(Continued from original article) More former radio people than perhaps we even realize have headed for the exits – either pursuing a new and different career choice, giving up entirely, or simply retiring. But many others are still working hard on honing their skill sets, improving their networking, and sharpening their packaging to find a way back in.
I’ve gotten to know Corey Dylan during the past few years. Her on-air radio career started in Bakersfield and Seattle, before settling in Tampa, working for Cox and finally iHeart Radio. It all ended in July of 2016.
Along the way, Corey reasoned that her skills needed work in a changing radio industry, and hired a voice acting coach in L.A.. – a decision that’s served her well. Since leaving radio, she’s worked lots of freelance VO gigs, including for the NHL’s Arizona Coyotes, several hospitals, and even the Mob Museum in Las Vegas.
Other “odd jobs” have included regular appearances on TMZ Live, as well as the syndicated Daytime TV Show, in addition to hawking tech products on the Home Shopping Network.
Last winter, she was the audio tech playing music during batting practice, as well as running audio during Boston Red Sox spring training games where they never tire of hearing “Sweet Caroline.”
Since that time, she’s pursued scores of radio jobs, only to reject opportunities that didn’t feel right or get rejected herself.
Along the way, Corey has sharpened her skills, especially because of her tendency to “saying yes to wild opportunities that come your way.” Like many in radio, she’s adept at jocking music or hosting talk radio. She’s great on TV, she’s built a solid presence on social media, she can sell stuff, and even knows how to rev up fans at live events.
Throughout this long period of uncertainty and unemployment instability, she’s always shown a strong sense of resilience – in fact, a lot it, in order to keep fighting the good fight in search of “the perfect gig.”
I heard from her over the weekend. After two years and seven months without full-time employment (but who’s counting), she has finally found her “dream job.” For the moment, she’s tight-lipped about what and where it is. But she’s assured me her long wait, perseverance, and resilience has finally paid off.
She also attached an article from the Wall Street Journal from 2017 – during the depths of her unemployment – sent to her by her niece. Titled “The Secrets of Resilience” by Meg Jay (it may be behind a pay wall), it’s a crash course in managing your career and your brain when the negativity piles up. It’s also inspirational because it breaks down why some people are more resilient than others.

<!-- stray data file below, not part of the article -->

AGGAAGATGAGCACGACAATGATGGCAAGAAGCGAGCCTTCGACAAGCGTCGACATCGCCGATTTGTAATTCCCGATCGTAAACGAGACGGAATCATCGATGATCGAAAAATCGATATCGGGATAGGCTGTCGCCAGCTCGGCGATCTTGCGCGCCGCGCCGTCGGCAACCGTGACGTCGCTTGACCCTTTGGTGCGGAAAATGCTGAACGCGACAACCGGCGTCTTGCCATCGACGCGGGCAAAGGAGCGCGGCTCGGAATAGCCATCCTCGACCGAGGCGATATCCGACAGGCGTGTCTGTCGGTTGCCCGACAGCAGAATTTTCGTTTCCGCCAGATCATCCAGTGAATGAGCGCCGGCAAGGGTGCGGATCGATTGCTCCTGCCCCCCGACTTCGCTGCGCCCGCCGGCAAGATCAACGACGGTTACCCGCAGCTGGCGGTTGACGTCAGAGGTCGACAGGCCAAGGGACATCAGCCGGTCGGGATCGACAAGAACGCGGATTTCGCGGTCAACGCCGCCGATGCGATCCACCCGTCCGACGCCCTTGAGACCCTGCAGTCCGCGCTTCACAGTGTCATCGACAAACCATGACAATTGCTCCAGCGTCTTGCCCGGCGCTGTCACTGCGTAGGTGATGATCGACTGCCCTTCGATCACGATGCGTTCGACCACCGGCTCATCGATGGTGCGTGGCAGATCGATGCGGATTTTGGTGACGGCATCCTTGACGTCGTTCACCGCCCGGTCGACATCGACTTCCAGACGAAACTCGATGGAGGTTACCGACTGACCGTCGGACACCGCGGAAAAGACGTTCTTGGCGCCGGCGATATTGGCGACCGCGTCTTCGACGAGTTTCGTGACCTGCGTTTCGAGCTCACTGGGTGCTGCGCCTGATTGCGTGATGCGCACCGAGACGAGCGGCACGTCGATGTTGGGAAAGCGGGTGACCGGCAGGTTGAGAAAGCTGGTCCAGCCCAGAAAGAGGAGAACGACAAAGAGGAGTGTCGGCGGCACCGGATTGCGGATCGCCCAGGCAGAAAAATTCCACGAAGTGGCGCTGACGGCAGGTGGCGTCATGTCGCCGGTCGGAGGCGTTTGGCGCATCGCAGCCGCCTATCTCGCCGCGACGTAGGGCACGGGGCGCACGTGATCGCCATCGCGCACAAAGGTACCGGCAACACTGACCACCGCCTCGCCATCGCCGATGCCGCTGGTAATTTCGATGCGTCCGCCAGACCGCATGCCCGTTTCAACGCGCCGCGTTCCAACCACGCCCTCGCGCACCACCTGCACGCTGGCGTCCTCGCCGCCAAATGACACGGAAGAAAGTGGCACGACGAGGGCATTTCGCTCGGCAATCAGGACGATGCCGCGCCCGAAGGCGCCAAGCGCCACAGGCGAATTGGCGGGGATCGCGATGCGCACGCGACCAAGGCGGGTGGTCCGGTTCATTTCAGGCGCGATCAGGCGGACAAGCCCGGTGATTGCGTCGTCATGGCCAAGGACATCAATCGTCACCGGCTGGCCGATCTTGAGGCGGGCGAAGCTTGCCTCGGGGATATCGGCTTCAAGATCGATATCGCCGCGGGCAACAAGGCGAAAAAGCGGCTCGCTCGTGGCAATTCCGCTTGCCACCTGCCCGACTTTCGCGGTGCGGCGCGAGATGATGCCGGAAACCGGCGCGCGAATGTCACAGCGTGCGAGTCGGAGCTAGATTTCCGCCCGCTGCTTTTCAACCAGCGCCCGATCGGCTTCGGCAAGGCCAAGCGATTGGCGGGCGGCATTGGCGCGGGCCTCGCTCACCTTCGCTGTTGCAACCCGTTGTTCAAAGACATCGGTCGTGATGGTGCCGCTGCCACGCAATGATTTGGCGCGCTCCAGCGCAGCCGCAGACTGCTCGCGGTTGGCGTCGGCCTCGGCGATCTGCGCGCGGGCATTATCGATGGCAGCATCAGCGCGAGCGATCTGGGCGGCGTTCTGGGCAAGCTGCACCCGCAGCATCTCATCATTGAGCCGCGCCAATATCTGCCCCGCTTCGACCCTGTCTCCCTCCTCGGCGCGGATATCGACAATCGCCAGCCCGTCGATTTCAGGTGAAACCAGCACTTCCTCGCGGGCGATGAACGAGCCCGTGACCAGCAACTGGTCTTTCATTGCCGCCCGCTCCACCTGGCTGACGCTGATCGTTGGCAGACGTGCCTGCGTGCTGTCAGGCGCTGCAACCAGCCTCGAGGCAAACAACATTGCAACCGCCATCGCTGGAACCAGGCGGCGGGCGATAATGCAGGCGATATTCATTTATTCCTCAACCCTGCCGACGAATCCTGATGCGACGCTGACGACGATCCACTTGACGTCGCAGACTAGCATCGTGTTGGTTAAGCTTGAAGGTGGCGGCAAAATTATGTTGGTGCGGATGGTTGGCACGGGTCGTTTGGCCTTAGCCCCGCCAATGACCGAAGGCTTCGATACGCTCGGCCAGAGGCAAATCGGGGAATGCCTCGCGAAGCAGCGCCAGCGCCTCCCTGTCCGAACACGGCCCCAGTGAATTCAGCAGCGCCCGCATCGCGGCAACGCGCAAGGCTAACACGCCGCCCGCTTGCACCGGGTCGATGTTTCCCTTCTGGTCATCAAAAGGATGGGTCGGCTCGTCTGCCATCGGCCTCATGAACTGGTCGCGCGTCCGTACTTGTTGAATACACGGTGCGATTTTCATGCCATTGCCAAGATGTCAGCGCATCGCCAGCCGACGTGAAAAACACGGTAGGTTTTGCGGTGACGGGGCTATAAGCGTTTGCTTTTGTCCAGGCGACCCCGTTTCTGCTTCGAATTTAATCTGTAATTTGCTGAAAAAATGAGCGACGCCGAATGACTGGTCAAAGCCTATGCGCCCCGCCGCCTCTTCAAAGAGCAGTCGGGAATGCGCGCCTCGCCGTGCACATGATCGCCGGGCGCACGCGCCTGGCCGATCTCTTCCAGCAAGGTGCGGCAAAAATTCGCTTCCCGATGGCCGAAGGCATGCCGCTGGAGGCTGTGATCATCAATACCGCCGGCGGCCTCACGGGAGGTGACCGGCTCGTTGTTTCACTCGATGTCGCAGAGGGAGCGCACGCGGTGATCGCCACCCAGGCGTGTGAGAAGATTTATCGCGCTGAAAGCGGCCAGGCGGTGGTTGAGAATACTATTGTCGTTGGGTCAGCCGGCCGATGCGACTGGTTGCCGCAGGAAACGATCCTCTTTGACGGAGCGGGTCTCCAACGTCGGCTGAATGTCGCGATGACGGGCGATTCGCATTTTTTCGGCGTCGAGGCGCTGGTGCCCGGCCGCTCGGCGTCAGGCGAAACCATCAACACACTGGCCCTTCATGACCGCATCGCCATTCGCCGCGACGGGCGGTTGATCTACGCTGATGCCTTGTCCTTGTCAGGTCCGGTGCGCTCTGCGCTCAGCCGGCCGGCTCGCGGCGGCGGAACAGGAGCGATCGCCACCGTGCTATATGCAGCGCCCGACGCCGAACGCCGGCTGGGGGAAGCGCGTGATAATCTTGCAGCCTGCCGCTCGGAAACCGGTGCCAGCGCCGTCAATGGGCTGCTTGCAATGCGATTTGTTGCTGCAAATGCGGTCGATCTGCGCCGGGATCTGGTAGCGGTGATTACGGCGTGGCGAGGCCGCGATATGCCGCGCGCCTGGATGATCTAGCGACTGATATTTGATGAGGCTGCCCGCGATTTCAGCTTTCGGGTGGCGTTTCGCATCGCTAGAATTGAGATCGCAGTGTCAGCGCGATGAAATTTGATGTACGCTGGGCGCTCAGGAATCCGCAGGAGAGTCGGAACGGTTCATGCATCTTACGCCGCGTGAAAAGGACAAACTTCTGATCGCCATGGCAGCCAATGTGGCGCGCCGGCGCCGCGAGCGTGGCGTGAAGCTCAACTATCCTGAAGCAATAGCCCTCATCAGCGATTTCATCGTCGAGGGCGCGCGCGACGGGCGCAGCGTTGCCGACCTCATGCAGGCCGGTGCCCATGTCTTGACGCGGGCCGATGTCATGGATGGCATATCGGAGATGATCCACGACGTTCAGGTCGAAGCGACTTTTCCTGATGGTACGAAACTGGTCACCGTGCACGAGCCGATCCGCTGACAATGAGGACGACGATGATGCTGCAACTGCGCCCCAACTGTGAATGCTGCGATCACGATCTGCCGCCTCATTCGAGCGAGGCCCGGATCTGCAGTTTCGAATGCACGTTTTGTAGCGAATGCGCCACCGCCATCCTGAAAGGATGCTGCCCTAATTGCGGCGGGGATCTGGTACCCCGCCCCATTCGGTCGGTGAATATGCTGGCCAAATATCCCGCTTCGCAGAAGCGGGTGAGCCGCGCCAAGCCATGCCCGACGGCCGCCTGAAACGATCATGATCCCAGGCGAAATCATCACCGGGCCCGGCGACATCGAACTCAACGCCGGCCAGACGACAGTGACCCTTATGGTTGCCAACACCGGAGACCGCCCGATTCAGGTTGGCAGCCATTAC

Jay tracks a number of well-known celebrities who have overcome all sorts of hardships, from bullying to various forms of abuse. As she notes, “resilient people are everywhere” from “every walk of life.”
She talks about studies that point to why some people have the ability to bounce back from adversity and right themselves. Researchers have learned that some people are determined scrappers with a strong will to survive and thrive.
My favorite quote from her story comes from a military officer who was bullied as a child. When asked how he made it through these circumstances, he explained:
“I refused to accept what they said about me was true.”
That philosophy served Corey Dylan well during her long, sometimes painful time on the beach. And it’s exactly the kind of resilience the greater broadcast radio business needs in order to once again prove it can overcome diversity, technology, and negative perceptions that continue to grow with each passing year.
That means taking ownership of problems and challenging situations, and staying focused on solutions, as painful as they may be. It means taking matters into your own hand – addressing problems, developing new skills and benefit, embarking on self-marketing, and staying positive even during the darkest times.
Over my time in radio, I’ve met many, many people, from the air studio to the sales cubicles to the corner office that have that resilience gene. They are optimistic, but realistic even in the face of the inevitable bad news that affect us all.
Over the decades, many have proven that the “R” in radio stands for resilience – the ability to bounce back, overcome, sustain, and survive. This would be a great time for the industry to double-down on it.
I don’t know Corey Dylan’s destination, whether she’ll be working behind a mic, in front of a camera, or plying her skills in something else entirely. Whatever the case, she’s shown the kind of resilience radio as an industry needs in order to play through the tough times, and emerge successful and whole.
I wish her well, and I hope she ends up in radio.